I would like to take this chance to give an update on my project. At the moment the poultry project implementation is going on well. After a long discussion, our women’s group decided that the poultry house would be constructed at the church compound as that is the central point and also to avoid any misunderstandings that could possibly emerge if it was constructed at a member's home. As the first phase of the poultry house construction, the members dug the foundation, and brought together the required materials like sand, construction stones and bricks. The construction has already started (see photos) and they hope to complete it in the next three weeks. From the healthy discussion they had with my fellow PATHWAYS scholars who visited my project, they have decided that they are at first going keep the local breed of chicken, unlike we had earlier planned for layers, which will be very expensive to maintain. They are very optimistic about the project and they just can't wait to see the outcome. For the farming, they had decided to transplant their seedlings once it rains as they are expecting rains. But as Alphonse, my fellow PATHWAYS scholar, shared, it is still very dry and dusty and the rivers are also dry. But they are hoping that soon it is going to rain. The members appreciate the help that the water tanks purchased earlier have been to them. Besides watering their crops it has helped the church members and especially on Sundays because the water is used for drinking and cooking among other uses. This has helped the mothers because before,it was still their responsibility every Sunday to bring water to church with jerrycans. Therefore, with water available in the tanks, it has reduced their burden and that of other community members of carrying water every Sunday. Again as a self help group which is registered, they have benefited from seminars which are normally organized by the ministry of agriculture and specifically for registered groups to learn more about ways of farming in dry areas. Even though there has been no improvement in their income as per now,they are determined to move on as they look forward to more growth and expansion of the project. With the motivation and inspiration they got from my fellow PATHWAYS scholars, Dennis,Alphonse and Brian, I know there is going to be a great improvement.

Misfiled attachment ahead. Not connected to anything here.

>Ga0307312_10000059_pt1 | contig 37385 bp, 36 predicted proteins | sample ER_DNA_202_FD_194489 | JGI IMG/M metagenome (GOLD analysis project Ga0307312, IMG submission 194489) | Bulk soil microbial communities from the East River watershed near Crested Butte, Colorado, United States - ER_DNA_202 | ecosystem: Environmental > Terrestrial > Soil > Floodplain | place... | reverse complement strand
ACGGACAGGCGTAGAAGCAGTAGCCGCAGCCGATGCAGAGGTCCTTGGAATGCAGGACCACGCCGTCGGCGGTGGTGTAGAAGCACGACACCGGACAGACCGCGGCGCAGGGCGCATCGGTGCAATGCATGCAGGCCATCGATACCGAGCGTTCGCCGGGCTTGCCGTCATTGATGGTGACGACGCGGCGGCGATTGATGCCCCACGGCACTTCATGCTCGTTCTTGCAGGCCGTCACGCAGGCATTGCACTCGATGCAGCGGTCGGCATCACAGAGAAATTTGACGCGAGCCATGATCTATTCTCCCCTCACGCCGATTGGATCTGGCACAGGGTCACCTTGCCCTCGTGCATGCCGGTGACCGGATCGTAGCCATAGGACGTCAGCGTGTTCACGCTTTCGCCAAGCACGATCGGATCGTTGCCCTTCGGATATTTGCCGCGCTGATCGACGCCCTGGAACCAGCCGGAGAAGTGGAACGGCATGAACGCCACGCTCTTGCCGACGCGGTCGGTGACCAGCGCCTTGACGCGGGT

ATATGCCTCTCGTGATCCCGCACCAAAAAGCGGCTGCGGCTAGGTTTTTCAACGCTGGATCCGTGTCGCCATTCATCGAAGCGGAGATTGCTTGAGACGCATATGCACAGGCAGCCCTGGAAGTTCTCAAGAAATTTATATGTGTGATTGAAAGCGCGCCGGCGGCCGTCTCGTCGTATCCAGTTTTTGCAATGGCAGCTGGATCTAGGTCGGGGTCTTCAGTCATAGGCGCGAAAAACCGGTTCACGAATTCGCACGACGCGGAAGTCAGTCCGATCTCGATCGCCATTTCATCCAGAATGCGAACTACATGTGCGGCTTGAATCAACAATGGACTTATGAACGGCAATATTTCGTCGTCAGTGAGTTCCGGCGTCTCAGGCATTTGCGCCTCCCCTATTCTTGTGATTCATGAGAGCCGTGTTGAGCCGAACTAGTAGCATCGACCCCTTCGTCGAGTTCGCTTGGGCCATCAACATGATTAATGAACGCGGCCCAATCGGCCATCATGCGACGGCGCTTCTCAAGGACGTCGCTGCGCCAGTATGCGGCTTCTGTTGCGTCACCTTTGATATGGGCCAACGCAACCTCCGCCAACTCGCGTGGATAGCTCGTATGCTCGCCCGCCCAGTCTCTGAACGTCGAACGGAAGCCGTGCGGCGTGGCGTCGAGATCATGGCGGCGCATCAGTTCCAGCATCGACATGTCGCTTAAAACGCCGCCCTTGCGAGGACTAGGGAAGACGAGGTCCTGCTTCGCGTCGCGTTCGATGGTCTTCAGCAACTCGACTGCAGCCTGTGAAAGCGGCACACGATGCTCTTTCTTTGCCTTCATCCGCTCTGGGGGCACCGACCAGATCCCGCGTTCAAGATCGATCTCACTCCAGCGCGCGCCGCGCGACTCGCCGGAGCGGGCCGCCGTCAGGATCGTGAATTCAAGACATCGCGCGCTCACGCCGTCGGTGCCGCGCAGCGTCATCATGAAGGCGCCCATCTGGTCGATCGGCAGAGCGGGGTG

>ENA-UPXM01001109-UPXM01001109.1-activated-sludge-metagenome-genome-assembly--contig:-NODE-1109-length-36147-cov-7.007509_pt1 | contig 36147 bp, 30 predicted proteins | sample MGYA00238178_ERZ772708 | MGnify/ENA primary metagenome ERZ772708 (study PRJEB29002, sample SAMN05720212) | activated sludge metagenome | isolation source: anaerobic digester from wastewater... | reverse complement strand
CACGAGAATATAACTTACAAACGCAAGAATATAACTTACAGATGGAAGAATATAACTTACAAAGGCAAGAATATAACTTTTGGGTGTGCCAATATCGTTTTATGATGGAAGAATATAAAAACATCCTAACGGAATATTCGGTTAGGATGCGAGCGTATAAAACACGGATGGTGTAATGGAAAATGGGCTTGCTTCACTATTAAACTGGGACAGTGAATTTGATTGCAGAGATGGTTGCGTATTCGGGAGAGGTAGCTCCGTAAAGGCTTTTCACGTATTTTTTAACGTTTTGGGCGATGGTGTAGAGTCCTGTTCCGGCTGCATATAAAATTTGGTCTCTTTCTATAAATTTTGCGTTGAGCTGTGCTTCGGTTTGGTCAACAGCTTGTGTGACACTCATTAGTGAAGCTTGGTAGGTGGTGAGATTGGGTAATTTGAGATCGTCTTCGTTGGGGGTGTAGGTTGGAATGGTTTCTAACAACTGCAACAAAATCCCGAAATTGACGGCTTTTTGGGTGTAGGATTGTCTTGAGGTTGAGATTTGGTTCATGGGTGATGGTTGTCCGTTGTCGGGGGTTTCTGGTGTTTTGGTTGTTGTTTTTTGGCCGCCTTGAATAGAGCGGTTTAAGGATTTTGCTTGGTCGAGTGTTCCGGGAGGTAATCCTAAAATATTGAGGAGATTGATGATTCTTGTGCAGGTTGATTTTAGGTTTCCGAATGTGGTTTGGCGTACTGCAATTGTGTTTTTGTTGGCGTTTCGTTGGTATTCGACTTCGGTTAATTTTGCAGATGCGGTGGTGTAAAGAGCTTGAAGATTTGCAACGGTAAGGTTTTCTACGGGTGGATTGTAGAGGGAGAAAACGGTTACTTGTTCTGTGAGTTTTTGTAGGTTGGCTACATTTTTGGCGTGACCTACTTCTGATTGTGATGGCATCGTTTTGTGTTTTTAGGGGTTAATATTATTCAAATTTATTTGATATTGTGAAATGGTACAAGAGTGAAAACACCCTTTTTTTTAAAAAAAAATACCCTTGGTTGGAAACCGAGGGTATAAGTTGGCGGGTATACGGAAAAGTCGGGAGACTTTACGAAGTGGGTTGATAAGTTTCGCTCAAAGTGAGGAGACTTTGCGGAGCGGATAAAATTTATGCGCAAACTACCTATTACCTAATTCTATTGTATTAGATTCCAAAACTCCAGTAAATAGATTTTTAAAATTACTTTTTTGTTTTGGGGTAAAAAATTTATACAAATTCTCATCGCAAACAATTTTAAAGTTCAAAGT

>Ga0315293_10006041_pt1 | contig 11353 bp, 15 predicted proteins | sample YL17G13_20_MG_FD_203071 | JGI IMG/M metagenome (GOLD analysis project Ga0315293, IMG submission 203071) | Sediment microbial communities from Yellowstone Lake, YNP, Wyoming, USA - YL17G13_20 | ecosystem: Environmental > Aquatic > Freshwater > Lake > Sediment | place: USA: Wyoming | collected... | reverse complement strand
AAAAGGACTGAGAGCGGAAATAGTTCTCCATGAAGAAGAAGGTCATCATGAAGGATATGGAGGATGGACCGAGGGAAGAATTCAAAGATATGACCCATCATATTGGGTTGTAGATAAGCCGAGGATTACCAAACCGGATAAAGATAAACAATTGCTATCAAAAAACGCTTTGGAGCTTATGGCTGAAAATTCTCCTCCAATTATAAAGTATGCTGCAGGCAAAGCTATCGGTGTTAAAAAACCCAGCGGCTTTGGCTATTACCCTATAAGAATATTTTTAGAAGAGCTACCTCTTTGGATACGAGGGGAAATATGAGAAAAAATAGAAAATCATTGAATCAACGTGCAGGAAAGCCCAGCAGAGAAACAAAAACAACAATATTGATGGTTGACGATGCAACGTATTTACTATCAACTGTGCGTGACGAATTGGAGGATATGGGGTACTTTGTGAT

I am looking forward to communicating with you about our progress. Thank you so much for your support of our efforts to help improve our local economy.
Dennis Mutwiri’s project – Solar panels, planting trees and fish farming.
Dear Global Giving Donors and Friends,
It is my hope that you are doing well. Am also good. I traveled home and I met and spent time with my group's members. We held a meeting to review the year 2012 and discuss the way forward. We had an opportunity to analyze and discuss each of the four projects. In this report, I will shed light on each of them.
i. Fish Farming Project